orbit of halley's comet

2061 sky view graphic created with Starry Night software. Orbit graphic by Ian Ridpath.

Driftless Dark Skies: Halfway for Halley

Halley's Comet in December

Humans have been awed by Comet Halley for generations. Every 75-79 years it returns and is visible to skywatchers on Earth. There is a special event in its journey to mark this month. On Saturday December 9, Halley will reach its greatest distance from the Sun (aphelion) and will slowly turn and move closer to Earth.

We won’t be able to see this event, but it’s easy to imagine. Picture a ball of rock and ice 5-9 miles in diameter and 3 billion miles distant orbiting at 2000 mph. That’s beyond the orbit of Neptune and in the frozen realm of the Kuiper Belt with Pluto, Haumea, Makemake, Quaoar, Orcus and so many other worlds. It’s so distant that the sunlight reflected by Comet Halley takes almost five hours to reach us. Even our best telescopes won’t spot it. At magnitude 34.7, it’s 15 million times dimmer than the faintest star we can see with our unaided eyes.

All the same, I am encouraging skywatchers to head out the second weekend of December and look towards Halley. It will rise in the east around 9pm and be about ten degrees (one fist held at arm’s length) below and to the left of the bright star Procyon. Take time to remember previous visits of Halley and imagine the future ones. I would love for folks to share their memories of seeing the comet in 1986 and what they think it will be like in 2061.

For most of us, the sight of Halley’s Comet is a once in a lifetime experience. Except for the fortunate cohort of GenXers who could have seen it as youths in 1986 and may again as elders in 2061. Its orbit of ~76 years is a bit more than the three score and ten of the psalm and average human life expectancy. Seeing this comet puts us in the good company of the hundred generations of skywatchers who have been observing and recording it for over two millennia. But we are brightening our skies at 10% a year with artificial light at night. If we do not make smart lighting changes, the skywatchers of 2061 will be the first generation unable to see and greet Comet Halley for themselves.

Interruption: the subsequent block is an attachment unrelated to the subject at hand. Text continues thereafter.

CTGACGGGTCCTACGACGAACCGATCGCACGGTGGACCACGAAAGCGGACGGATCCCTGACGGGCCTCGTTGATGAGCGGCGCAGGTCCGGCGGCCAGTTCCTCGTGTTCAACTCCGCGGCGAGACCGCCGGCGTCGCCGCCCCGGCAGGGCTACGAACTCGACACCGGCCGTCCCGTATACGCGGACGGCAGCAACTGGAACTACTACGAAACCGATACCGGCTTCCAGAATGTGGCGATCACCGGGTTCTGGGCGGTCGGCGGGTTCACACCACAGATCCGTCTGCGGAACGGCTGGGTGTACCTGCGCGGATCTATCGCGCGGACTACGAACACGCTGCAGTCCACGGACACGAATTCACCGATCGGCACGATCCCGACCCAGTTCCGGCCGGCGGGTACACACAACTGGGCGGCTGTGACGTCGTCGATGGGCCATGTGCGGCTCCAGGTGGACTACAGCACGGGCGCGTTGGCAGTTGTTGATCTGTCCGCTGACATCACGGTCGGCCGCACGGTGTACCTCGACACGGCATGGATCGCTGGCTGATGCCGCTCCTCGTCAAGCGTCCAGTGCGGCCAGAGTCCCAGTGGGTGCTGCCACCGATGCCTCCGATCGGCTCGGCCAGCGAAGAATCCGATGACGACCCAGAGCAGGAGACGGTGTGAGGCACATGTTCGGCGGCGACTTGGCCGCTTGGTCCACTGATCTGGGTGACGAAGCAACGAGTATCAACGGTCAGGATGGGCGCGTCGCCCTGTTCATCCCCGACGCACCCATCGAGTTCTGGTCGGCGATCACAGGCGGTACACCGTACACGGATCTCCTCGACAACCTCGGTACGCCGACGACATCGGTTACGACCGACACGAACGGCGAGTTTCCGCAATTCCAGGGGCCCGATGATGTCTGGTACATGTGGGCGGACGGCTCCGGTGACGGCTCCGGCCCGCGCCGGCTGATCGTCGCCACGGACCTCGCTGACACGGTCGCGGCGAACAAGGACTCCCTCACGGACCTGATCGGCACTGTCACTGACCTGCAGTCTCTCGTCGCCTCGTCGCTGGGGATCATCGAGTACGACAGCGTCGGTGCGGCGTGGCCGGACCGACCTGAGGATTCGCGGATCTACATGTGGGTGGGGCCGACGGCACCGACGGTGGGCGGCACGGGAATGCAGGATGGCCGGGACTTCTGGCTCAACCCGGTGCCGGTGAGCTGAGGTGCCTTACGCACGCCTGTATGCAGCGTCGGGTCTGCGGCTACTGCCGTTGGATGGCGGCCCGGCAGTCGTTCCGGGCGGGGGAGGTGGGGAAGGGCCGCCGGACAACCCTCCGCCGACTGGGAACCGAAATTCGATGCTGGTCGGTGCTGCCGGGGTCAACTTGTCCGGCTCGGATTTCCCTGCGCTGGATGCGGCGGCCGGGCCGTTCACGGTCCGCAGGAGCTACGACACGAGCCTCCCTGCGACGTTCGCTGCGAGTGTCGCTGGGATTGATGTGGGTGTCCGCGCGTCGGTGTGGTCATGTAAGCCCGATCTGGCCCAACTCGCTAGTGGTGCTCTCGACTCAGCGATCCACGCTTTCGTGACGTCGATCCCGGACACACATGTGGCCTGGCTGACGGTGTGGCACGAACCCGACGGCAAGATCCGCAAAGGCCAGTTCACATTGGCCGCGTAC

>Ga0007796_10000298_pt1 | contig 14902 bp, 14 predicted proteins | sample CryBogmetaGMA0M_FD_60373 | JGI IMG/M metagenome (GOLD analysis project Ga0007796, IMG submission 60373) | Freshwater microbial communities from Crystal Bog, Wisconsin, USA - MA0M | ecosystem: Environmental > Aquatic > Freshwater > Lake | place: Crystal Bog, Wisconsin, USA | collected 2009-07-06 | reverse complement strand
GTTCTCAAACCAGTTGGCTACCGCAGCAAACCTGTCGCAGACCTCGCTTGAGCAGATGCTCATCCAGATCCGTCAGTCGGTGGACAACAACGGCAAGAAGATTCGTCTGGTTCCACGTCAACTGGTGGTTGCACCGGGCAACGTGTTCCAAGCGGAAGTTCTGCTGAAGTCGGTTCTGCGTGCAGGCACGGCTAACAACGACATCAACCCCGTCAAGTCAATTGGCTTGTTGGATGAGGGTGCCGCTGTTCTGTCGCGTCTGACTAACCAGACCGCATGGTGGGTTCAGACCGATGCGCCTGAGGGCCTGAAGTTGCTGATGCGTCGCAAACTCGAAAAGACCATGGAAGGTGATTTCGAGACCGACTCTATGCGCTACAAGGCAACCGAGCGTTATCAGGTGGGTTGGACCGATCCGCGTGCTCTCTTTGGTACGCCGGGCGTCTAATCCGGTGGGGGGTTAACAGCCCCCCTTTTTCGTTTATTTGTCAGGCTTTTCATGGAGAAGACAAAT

Comet Halley will be closest to the Sun (perihelion) and Earth on July 28/29, 2061 when it orbits by at a speed of 120,000 mph. It will be visible in the twilight sky of summer as it passes below the Great Bear in the northwest following a path similar to Comet NEOWISE in July 2020. Halley is predicted to be three times brighter than NEOWISE and ten times brighter than it was in February 1986. It may be at its best August 4-8 when no moonlight brightens the sky, and it appears above dazzling Venus in the west.

It is possible to see bits of Comet Halley as we await its return. As comets orbit the Sun, they leave a debris trail of dust and rock behind them. Earth crosses this trail twice a year, and we see pieces of Halley briefly lighting up the sky as meteors. In 2024, these will peak as the Eta Aquariid shower on May 5/6 and the Orionids on October 20/21.

Comet Halley will be even brighter (5X) in 2134 when it passes within 9 million miles of Earth on May 7. But why care about an astronomical event that we may not live to see? Because we know people who will. One of the many things I love about stargazing is how it encourages us to consider deep time and motivates us to be good ancestors. Like some of you, I have known and spoken with people born in the nineteenth century who remembered that “there once was a sky full of stars” even in urban areas. Now I meet and educate young people who will be alive in the twenty-second century. I like to tell them how my great-grandfather was there to see Halley in 1910, how so many of us saw Halley’s Comet in 1986, and how they should watch for it in the summer of 2061. But when it returns, we need our skies to be dark enough for them to be awed. And we want them dark enough for their children and grandchildren to be wowed by Halley’s Comet in 2134. Until then, Happy Halfway for Halley Day!


John Heasley is an astronomy educator and stargazer who enjoys connecting people with the cosmos. He volunteers with NASA/JPL as a Solar System Ambassador , with the International Dark-Sky Association as an Advocate, and the International Astronomical Union as a Dark Sky Ambassador. For more information about stargazing in southwest WI, like Driftless Stargazing LLC on Facebook and find out whenever there’s something awesome happening in the skies.

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